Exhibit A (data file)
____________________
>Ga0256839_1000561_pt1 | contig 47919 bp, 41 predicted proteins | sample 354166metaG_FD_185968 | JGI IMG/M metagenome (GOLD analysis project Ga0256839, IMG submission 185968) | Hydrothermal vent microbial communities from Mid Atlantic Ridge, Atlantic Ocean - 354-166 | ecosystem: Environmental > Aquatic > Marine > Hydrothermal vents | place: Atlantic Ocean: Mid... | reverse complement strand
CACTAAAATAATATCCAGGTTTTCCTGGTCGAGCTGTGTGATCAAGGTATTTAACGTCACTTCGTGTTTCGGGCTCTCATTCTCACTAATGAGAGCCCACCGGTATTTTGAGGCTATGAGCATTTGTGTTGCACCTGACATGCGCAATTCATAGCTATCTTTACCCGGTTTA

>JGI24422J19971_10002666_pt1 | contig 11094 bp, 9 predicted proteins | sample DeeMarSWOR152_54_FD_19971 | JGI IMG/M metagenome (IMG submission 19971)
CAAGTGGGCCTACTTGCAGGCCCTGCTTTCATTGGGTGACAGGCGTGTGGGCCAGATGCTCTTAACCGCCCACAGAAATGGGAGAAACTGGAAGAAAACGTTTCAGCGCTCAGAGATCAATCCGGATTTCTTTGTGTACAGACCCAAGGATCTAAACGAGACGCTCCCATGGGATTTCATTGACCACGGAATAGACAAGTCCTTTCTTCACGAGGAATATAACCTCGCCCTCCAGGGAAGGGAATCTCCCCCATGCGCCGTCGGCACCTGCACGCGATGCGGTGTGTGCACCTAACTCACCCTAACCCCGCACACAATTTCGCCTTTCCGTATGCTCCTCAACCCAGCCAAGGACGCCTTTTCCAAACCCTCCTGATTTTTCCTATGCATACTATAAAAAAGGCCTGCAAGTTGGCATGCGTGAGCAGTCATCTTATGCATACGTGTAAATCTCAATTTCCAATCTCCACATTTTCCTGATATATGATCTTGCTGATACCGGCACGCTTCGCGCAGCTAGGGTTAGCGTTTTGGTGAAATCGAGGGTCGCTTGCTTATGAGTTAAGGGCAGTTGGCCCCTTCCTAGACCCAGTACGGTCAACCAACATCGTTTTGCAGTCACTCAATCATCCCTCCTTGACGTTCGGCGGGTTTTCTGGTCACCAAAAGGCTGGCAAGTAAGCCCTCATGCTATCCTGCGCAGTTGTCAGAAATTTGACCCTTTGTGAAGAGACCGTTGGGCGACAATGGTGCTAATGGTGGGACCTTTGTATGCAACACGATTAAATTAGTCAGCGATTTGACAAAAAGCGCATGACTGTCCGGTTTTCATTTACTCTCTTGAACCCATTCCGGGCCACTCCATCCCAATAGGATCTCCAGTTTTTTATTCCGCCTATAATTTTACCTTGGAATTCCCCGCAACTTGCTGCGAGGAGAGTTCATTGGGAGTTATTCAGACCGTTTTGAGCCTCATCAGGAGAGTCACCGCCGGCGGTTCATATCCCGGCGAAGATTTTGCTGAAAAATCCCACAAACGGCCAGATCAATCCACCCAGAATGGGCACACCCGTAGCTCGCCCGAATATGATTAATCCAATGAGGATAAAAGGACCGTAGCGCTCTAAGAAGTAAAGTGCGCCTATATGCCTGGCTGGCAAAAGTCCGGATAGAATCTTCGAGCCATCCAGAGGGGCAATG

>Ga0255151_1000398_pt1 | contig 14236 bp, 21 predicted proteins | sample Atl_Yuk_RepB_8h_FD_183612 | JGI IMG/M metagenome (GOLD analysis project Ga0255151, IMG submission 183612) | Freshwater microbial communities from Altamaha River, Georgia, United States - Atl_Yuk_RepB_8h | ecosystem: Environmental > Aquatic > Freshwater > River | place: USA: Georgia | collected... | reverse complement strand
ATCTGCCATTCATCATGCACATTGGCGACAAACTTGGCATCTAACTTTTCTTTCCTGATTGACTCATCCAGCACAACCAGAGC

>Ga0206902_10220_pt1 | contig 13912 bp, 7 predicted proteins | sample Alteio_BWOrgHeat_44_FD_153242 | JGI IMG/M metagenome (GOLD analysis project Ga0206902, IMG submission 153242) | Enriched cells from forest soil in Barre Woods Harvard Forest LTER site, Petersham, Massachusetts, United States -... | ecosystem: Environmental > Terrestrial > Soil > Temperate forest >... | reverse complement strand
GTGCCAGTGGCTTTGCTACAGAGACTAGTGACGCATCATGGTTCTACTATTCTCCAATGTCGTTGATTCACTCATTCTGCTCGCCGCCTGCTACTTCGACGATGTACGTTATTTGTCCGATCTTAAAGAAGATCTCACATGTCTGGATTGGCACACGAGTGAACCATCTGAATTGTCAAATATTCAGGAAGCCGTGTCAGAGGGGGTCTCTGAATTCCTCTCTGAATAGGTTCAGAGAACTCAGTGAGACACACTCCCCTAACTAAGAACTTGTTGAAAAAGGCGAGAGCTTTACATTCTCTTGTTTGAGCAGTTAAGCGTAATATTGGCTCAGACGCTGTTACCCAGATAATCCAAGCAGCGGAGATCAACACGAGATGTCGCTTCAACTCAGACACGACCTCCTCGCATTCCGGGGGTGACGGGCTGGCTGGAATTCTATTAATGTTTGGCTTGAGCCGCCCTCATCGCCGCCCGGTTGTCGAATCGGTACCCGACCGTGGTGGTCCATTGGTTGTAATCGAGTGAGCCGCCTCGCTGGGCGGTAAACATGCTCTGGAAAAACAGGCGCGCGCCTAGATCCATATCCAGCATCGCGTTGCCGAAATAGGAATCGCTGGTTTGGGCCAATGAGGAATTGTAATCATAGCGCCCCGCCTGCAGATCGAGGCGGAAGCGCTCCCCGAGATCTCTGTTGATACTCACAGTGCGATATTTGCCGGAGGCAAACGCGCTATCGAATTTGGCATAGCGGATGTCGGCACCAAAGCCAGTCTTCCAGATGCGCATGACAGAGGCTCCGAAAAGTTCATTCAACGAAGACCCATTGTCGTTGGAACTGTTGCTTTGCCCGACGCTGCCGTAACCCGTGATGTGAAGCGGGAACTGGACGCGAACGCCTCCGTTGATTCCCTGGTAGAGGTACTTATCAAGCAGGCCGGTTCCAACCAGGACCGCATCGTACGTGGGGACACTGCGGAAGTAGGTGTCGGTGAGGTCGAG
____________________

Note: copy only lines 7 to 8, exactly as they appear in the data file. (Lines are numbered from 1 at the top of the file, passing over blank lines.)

>Ga0206902_10220_pt1 | contig 13912 bp, 7 predicted proteins | sample Alteio_BWOrgHeat_44_FD_153242 | JGI IMG/M metagenome (GOLD analysis project Ga0206902, IMG submission 153242) | Enriched cells from forest soil in Barre Woods Harvard Forest LTER site, Petersham, Massachusetts, United States -... | ecosystem: Environmental > Terrestrial > Soil > Temperate forest >... | reverse complement strand
GTGCCAGTGGCTTTGCTACAGAGACTAGTGACGCATCATGGTTCTACTATTCTCCAATGTCGTTGATTCACTCATTCTGCTCGCCGCCTGCTACTTCGACGATGTACGTTATTTGTCCGATCTTAAAGAAGATCTCACATGTCTGGATTGGCACACGAGTGAACCATCTGAATTGTCAAATATTCAGGAAGCCGTGTCAGAGGGGGTCTCTGAATTCCTCTCTGAATAGGTTCAGAGAACTCAGTGAGACACACTCCCCTAACTAAGAACTTGTTGAAAAAGGCGAGAGCTTTACATTCTCTTGTTTGAGCAGTTAAGCGTAATATTGGCTCAGACGCTGTTACCCAGATAATCCAAGCAGCGGAGATCAACACGAGATGTCGCTTCAACTCAGACACGACCTCCTCGCATTCCGGGGGTGACGGGCTGGCTGGAATTCTATTAATGTTTGGCTTGAGCCGCCCTCATCGCCGCCCGGTTGTCGAATCGGTACCCGACCGTGGTGGTCCATTGGTTGTAATCGAGTGAGCCGCCTCGCTGGGCGGTAAACATGCTCTGGAAAAACAGGCGCGCGCCTAGATCCATATCCAGCATCGCGTTGCCGAAATAGGAATCGCTGGTTTGGGCCAATGAGGAATTGTAATCATAGCGCCCCGCCTGCAGATCGAGGCGGAAGCGCTCCCCGAGATCTCTGTTGATACTCACAGTGCGATATTTGCCGGAGGCAAACGCGCTATCGAATTTGGCATAGCGGATGTCGGCACCAAAGCCAGTCTTCCAGATGCGCATGACAGAGGCTCCGAAAAGTTCATTCAACGAAGACCCATTGTCGTTGGAACTGTTGCTTTGCCCGACGCTGCCGTAACCCGTGATGTGAAGCGGGAACTGGACGCGAACGCCTCCGTTGATTCCCTGGTAGAGGTACTTATCAAGCAGGCCGGTTCCAACCAGGACCGCATCGTACGTGGGGACACTGCGGAAGTAGGTGTCGGTGAGGTCGAG